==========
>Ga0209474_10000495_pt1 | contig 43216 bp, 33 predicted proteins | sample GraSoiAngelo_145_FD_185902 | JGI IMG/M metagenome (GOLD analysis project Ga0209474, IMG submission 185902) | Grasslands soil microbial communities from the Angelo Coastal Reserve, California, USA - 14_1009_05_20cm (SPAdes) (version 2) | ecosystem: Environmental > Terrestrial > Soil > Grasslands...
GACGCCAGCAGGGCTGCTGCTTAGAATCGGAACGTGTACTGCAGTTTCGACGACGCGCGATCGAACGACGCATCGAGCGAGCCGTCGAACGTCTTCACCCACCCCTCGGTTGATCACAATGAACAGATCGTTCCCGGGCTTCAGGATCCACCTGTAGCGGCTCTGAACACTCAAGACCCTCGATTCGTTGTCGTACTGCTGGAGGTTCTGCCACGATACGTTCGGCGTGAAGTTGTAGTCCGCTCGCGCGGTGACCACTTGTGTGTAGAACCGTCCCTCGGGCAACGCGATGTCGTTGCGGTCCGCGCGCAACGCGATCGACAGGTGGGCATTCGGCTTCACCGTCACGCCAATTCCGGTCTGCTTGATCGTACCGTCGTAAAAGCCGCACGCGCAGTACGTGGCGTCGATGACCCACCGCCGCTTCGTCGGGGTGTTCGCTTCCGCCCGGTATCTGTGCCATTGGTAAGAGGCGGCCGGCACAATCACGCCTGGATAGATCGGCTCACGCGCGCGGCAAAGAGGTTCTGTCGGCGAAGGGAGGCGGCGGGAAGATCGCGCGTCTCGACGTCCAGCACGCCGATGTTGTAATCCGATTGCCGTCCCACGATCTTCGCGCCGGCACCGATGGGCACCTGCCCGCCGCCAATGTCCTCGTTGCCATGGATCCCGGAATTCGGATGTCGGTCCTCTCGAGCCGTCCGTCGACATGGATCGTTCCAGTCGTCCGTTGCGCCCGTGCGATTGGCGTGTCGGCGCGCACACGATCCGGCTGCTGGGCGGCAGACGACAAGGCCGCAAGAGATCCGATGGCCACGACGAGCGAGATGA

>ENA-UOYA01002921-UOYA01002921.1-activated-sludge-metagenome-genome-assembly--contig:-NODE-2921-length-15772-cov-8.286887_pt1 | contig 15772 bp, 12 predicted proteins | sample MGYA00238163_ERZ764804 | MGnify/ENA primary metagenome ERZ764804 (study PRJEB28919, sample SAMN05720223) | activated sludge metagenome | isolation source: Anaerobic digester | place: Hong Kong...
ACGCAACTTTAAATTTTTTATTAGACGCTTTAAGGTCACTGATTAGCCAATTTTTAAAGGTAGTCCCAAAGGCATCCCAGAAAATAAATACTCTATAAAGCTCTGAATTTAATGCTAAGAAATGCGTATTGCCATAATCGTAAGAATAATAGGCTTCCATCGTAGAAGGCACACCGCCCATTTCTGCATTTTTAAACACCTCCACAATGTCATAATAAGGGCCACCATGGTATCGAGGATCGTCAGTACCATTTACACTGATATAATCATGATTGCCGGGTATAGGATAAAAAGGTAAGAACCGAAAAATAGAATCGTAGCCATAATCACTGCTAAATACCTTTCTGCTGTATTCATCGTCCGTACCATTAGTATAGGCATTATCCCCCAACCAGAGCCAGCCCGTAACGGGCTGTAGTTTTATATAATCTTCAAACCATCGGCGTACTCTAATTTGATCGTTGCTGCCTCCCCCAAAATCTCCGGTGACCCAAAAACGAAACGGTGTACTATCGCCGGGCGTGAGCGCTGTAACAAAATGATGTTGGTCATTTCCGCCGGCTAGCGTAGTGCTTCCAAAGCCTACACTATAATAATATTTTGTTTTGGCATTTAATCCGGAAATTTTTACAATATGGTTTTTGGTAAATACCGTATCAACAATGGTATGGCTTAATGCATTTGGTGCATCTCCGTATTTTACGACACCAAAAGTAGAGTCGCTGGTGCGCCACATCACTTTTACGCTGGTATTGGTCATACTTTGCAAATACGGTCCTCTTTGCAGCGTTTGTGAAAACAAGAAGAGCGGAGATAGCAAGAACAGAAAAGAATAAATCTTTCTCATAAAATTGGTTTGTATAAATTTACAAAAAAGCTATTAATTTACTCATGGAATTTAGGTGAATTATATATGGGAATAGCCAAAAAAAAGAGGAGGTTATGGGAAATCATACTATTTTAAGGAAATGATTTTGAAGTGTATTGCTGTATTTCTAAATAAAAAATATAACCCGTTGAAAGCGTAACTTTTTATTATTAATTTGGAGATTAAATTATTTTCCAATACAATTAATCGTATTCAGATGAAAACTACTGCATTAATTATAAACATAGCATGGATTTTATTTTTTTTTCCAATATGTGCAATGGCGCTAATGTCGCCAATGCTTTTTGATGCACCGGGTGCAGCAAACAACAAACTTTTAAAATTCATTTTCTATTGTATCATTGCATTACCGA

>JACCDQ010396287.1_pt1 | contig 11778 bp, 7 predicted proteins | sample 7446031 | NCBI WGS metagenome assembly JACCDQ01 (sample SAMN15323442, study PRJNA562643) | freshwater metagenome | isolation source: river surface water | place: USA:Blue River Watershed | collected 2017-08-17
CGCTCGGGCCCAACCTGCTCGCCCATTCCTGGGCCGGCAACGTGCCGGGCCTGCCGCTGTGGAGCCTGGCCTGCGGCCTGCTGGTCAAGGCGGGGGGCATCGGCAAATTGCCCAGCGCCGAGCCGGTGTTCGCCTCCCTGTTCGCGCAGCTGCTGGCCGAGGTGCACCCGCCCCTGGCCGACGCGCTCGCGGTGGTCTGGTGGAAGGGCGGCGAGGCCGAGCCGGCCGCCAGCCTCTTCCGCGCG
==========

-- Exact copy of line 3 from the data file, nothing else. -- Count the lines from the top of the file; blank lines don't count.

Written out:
>ENA-UOYA01002921-UOYA01002921.1-activated-sludge-metagenome-genome-assembly--contig:-NODE-2921-length-15772-cov-8.286887_pt1 | contig 15772 bp, 12 predicted proteins | sample MGYA00238163_ERZ764804 | MGnify/ENA primary metagenome ERZ764804 (study PRJEB28919, sample SAMN05720223) | activated sludge metagenome | isolation source: Anaerobic digester | place: Hong Kong...